Today CentOS 7.6, also called CentOS 7 (1810), was released.
The release is available for the x86_64, aarch64, i386, power9, ppc64le & armhfp architectures. The release for the ppc64 architecture has been delayed but should happen in the next few days.
You can read the Releases Notes and download the distribution here as usual.
On Wednesday, Red Hat announced the release of RHEL 8 Beta.
This new major version shows the main following characteristics:
- based on Fedora 28,
- using a 4.18 kernel,
- built for x86_64, ppc64le, aarch64 and s390x architectures,
- only available to customers with an active subscription.
As usual, you can already read the RHEL 8 Beta Release Notes.
A more detailed presentation is available on the RHEL 8 page.
With all the noise surrounding the purchase of Red Hat by IBM, most of the relevant information is almost lost. However, the world doesn’t stop spinning.
Yesterday, Red Hat announced the official release of RHEL 7.6.
To know more about this new version you can read a summary of the RHEL 7.6 changes or the RHEL 7.6 Release Notes.
Yesterday around 6PM, IBM announced the purchase of the company Red Hat for 34 billions dollars.
This announcement appeals to investissors from both sides: IBM buys a company known for its innovation; Red Hat’s shareholders get a good value for their shares.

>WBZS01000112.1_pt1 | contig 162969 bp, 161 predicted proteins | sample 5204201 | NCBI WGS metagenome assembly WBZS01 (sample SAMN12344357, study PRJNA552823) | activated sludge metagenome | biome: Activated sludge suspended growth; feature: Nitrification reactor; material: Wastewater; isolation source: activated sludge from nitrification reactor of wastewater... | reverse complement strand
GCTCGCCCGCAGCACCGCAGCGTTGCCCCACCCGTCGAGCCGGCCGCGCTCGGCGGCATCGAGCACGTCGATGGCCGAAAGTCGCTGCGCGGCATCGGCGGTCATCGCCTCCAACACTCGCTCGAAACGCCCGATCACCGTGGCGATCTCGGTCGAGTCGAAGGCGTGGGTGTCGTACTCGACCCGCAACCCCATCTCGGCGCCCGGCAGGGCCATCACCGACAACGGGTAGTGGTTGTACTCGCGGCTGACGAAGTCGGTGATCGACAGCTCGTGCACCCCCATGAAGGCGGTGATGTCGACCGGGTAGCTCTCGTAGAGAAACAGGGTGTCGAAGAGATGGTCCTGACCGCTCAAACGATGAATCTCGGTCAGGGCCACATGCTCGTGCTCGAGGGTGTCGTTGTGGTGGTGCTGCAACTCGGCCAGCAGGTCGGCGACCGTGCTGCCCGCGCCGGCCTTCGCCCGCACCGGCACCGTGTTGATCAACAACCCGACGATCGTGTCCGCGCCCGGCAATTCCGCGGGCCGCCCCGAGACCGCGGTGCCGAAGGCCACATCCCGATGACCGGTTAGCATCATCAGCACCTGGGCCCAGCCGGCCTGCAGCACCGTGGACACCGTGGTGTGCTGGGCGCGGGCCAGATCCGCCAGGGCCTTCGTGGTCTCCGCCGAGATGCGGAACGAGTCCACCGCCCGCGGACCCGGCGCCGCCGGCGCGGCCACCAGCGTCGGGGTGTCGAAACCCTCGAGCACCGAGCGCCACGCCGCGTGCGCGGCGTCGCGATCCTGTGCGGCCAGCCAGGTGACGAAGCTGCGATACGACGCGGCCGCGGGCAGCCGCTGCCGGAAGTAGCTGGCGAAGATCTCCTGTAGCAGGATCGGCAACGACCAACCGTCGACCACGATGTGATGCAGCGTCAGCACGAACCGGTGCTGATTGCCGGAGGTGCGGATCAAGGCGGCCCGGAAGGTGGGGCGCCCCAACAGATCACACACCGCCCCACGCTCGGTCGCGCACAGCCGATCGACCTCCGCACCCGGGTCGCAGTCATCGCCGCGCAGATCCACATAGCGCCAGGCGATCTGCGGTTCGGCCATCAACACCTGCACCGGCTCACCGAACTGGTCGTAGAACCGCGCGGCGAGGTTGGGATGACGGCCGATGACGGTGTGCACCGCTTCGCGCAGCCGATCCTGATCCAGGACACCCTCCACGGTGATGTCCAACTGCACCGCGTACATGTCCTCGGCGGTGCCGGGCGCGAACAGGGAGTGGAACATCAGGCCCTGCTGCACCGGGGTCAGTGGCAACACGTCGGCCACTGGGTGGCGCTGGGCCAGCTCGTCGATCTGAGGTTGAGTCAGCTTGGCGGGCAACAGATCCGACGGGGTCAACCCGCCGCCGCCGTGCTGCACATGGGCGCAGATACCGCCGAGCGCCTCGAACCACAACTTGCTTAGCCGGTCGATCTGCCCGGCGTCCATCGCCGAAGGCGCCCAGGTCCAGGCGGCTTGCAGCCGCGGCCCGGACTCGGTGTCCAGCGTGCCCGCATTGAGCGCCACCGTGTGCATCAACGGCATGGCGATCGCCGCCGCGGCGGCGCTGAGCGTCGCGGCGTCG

However, it is unclear what will happen to Red Hat product portfolio: OpenShift, CentOS, Fedora, …
We also do not know how Red Hat employees, and even more ex-CoreOS employees will react to this culture change, plan to stay in this new subsidiary or create start-ups …
I have always liked the spirit of independance of Red Hat. Now, I do not know if the company will maintain its momentum in this new configuration.
I only know one thing: people who think nothing will change are wrong.
Another year passes.
This is an opportunity to slightly change the orientation of the website.
Until now, it was mainly about RHEL 7 / CentOS 7.
As I have spent the last six months building skills on OpenShift, I will provide articles on this subject soon, starting with a list of useful OpenShift articles sorted by theme. In fact, the site blog.openshift.com has published some very interesting articles, but many of them have been gradually forgotten while their content is still relevant. It seemed to me important to facilitate access to this wealth of knowledge.
In addition, Red Hat announced yesterday the release of OpenShift v4 around January 2019.
I hope you still enjoy the website.